First, only a limited number of taxes so far have been harmonized at EU level. Most of the taxes that have been harmonized are indirect taxes such as VAT, Customs and excise duties and taxes on capital increases. Far fewer direct taxes have been harmonised: to date only part of income tax (via the Directives on mergers, ‘motherdaughter companies’, savings rates, royalties and interest rates).

It is thus much easier for Member States to transfer powers to regions to levy taxes that have not been harmonized at EU level, and it has become almost impossible for them to transfer powers to regions to levy taxes such as VAT, excise duty and the indirect taxes on capital increases. However, it is worth mentioning that the Directives mentioned above sometimes still anticipate regional differentiations in their application. For example, the VAT Directive allowed Portugal to continue to levy VAT at a lower rate in the Azores and Madeira than in mainland Portugal (Art. 105, Directive 2006/112/EC)).

As far as direct taxes are concerned, the harmonization is not that advanced yet. Transfers of tax powers to the regions in that area seems still possible. However, Member States must ensure that any such ransfers of power – and more particularly in the domain of corporate taxes – do not infringe the EU rules on state aid (see below sub 3).


3 THE REPARTITION OF TAX POWERS AND THE EUROPEAN STATE AID REGULATION

Any form of state aid which distorts, or threatens to distort, competition, is, in principle, incompatible with the TFEU, whose Article 107 (1) states:

Save as otherwise provided in the Treaties, any aid granted by aMember State or through State resources in any form whatsoever, which distorts, or threatens to distort, competition by favouring certain undertakings or the production of certaingoods shall, insofar as it affects trade between Member States,be incompatible with the internal market.

However, it should be noted that Article 107.2 TFEU does not prohibit state aid35. Indeed, Article 107 2 and 3 lists a number of types of state aid which are compatible

with the internal market (e.g. social security aid to individual consumers, aid to repair damage caused by natural disasters, and ‘aid to facilitate the development of certain activities or of certain economic areas, where such aid does not adversely affect trading conditions to an extent that is contrary to the common interest’). The European Commission has interpreted these definitions very broadly36.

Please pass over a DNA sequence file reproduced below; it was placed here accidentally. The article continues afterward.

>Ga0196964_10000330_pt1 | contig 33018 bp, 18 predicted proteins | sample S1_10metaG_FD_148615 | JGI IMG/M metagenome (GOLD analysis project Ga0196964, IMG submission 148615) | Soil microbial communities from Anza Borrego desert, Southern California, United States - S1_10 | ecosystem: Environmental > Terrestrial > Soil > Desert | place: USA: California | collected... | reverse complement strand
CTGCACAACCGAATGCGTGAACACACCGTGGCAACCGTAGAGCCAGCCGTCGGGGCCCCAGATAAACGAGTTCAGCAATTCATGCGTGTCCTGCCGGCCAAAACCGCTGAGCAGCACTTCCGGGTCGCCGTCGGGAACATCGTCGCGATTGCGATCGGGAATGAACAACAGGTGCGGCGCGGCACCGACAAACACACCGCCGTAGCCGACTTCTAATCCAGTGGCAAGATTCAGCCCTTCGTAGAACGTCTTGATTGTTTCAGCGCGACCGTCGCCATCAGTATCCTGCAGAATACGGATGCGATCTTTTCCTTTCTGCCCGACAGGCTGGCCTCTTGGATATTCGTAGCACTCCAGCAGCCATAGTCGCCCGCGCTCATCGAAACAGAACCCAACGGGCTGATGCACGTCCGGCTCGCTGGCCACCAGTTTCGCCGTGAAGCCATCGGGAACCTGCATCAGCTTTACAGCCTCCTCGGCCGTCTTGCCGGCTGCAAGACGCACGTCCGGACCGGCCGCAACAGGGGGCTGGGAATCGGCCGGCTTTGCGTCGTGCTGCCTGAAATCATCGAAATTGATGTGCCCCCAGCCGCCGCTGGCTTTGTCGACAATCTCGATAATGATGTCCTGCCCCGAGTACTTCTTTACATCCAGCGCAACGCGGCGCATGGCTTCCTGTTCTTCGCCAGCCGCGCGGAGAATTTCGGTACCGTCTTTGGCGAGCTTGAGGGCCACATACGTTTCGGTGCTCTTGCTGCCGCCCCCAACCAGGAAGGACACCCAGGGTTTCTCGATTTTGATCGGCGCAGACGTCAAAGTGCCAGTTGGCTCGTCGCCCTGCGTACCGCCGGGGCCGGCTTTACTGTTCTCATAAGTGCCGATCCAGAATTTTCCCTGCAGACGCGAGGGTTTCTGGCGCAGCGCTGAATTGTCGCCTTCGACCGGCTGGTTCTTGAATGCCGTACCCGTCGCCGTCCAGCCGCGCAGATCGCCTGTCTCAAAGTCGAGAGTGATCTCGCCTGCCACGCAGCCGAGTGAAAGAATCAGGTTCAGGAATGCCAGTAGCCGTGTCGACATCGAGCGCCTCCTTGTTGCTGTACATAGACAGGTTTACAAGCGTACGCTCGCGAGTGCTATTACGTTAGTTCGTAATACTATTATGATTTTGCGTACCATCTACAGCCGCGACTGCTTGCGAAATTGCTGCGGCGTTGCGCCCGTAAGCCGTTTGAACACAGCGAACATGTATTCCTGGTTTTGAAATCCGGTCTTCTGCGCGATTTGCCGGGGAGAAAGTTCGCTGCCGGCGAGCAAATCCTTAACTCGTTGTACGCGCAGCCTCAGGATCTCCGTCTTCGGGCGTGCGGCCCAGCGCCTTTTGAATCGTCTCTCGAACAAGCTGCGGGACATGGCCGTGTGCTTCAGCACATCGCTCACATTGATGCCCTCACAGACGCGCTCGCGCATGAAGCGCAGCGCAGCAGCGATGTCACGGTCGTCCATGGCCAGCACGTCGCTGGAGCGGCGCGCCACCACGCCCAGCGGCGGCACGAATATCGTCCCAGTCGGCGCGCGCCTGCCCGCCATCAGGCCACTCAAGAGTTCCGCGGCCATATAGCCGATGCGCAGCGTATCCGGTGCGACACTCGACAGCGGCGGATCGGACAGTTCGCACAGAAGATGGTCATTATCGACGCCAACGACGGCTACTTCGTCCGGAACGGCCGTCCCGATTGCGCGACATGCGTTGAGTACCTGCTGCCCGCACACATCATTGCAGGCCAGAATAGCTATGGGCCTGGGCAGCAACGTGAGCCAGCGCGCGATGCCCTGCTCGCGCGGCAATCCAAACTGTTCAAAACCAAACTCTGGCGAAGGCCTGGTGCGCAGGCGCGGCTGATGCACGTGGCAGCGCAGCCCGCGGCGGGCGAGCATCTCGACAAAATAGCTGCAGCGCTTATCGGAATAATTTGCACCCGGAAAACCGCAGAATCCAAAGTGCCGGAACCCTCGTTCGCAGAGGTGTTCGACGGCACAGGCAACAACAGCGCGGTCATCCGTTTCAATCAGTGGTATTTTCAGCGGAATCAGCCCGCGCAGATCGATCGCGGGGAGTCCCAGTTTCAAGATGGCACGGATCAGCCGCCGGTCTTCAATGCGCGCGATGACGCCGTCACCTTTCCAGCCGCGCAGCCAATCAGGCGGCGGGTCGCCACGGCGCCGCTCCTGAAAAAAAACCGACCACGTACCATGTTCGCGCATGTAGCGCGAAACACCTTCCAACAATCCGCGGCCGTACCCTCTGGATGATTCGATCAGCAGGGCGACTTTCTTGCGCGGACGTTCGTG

The prohibition of state aid has been clarified by the jurisprudence of the CJEU and the General Court of the European Union (EGC), which also covers tax powers.37 This subject has also widely been discussed by legal scholars in articles.38

Five constitutive elements can be extracted from Article 107 (1) TFEU, that can serve as a benchmark for the assessing whether or not (fiscal) aid measures are compatible with EU law39 :

(1) the measure is financed with state funds;

(2) the measure contains an economic advantage;

(3) the measure is selective;

(4) the measure distorts (or threatens to distort) competition;

(5) the measure has a negative effect on trade between the Member States.

In general, (4) and (5) above are assessed together.40 A particular problem which has been highlighted in the recent jurisprudence of the CJEU and the EGC is fiscal state aid by Member States to their regions.41 In this, the condition of selectivity is important. Only aid which materially or geographically favours certain companies, sectors or products is prohibited.

The European Commission and the CJEU have accepted that the exercise by regions of delegated powers to levy taxes is not geographically selective state aid. However, this does not mean that the Member States can avoid the prohibition on geographically selective state aid through the transfer of tax powers to regions.

Three situations, two of which involve situations where tax powers are delegated to local authorities, can be distinguished42.